Copyright © 2018 Albuquerque Journal
The sitting sheriff says citizens are fed up with crime but satisfied with the Bernalillo County Sheriff’s Office.
His challenger in the Nov. 6 election says the current sheriff is letting his deputies rely on outdated policies that he will update, if elected.
Voters have two longtime lawmen to choose from when they head to the polls to pick the next sheriff: Democrat Manuel Gonzales, the incumbent who spent his career working up the ranks of the BCSO, earning the rank of captain before he was appointed sheriff and later was elected to the position; and Republican Lou Golson, a career cop who worked in various units of the Albuquerque police until he was shot in the line of duty and forced into light duty until his retirement.
Both are vying to be the head of the largest Sheriff’s Office in the state in the most populated county. Sheriff’s deputies mainly patrol unincorporated parts of the county such as the South Valley and East Mountains, but have jurisdiction throughout Bernalillo County.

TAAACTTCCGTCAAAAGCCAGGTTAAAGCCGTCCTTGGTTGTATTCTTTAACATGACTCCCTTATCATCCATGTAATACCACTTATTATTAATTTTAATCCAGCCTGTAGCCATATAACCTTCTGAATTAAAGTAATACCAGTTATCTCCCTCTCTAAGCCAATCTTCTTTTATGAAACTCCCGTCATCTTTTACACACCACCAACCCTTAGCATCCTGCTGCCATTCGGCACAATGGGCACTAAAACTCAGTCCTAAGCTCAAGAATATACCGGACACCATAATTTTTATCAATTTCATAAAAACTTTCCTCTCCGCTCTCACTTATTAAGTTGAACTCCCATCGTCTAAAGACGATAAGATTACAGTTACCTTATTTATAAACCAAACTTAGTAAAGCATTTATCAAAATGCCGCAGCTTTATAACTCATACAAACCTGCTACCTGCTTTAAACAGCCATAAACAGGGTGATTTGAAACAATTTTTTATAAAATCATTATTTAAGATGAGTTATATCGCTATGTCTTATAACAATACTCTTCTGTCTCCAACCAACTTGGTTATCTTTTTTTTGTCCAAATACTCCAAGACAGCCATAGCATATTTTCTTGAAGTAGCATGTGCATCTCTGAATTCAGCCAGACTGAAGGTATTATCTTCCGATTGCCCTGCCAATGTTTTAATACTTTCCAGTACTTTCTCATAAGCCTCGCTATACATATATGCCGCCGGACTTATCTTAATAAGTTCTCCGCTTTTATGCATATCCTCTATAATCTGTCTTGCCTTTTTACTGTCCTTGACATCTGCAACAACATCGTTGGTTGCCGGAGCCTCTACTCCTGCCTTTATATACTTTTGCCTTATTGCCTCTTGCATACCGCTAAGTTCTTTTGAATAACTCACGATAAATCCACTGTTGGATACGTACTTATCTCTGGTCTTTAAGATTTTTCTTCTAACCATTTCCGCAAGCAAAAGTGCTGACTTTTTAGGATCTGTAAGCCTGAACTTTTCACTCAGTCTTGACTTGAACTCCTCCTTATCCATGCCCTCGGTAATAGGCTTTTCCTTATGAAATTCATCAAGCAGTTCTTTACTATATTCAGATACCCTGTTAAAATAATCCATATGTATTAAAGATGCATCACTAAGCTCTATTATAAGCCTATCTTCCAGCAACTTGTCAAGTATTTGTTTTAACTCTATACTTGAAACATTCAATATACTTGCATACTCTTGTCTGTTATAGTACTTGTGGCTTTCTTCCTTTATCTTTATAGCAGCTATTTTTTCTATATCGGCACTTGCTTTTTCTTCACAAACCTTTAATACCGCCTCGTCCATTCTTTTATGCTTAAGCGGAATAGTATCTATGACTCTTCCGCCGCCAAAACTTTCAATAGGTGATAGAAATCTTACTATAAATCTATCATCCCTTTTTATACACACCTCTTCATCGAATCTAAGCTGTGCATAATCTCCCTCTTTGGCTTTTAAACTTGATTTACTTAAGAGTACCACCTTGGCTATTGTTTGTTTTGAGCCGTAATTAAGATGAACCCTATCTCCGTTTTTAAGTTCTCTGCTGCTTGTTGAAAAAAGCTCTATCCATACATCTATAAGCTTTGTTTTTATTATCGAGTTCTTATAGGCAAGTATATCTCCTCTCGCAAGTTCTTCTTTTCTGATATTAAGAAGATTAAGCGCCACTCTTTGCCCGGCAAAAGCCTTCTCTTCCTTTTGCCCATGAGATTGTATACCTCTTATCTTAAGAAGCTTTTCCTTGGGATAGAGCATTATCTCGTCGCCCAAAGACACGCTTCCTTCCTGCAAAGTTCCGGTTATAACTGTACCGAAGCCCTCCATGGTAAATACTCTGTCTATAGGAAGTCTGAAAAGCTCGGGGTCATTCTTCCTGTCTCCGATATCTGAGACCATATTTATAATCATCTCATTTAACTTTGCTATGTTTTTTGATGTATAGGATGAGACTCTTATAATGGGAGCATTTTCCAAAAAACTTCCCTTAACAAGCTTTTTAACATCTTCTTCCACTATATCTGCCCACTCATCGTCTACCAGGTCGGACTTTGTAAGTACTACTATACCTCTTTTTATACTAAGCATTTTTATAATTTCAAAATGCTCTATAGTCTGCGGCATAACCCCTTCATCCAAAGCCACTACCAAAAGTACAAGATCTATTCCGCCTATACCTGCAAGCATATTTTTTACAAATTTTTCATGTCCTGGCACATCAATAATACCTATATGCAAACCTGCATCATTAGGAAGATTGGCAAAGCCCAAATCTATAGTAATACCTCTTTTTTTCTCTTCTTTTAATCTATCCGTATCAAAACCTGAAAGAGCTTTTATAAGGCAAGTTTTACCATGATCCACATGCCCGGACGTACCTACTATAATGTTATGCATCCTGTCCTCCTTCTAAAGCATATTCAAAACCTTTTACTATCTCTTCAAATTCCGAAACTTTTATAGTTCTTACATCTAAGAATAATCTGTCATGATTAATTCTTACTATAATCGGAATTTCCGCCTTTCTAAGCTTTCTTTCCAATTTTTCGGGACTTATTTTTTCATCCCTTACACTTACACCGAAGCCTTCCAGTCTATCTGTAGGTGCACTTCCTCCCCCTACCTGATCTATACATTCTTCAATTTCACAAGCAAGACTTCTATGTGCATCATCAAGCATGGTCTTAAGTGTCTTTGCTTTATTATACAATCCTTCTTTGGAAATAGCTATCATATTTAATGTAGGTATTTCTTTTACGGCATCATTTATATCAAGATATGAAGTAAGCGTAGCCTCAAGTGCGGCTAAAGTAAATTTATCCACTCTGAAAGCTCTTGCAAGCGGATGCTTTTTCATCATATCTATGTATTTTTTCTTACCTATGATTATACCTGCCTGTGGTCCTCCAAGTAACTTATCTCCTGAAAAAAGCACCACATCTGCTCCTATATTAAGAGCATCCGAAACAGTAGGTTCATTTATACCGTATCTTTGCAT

The most obvious difference is their contrasting positions on requiring deputies to wear body cameras: Golson says he would implement such a system to increase transparency and accountability while Gonzales has rejected the use of the cameras, saying he favors dash cams on vehicles.
Gonzales said during his tenure the office has expanded its footprint within the city limits of Albuquerque by doing special patrols and enforcement activities in some of the highest crime areas. He said he wants to continue to increase his office’s presence in the city.
“When we’re in the city, (the Albuquerque Police Department’s) calls for service go down. They love us,” Gonzales said. “I go to many neighborhood associations in the city and many of those citizens are screaming for help. I believe those citizens are in a very desperate situation in terms of wanting to get these criminals off the street.”
But Golson contends the current administration allows reckless behavior of some employees and shows a lack of transparency. He said he would work on retraining personnel, ensure that all personnel and resources are in the proper place to serve the community and that the department conforms with the standards of transparency to maintain the trust of the community.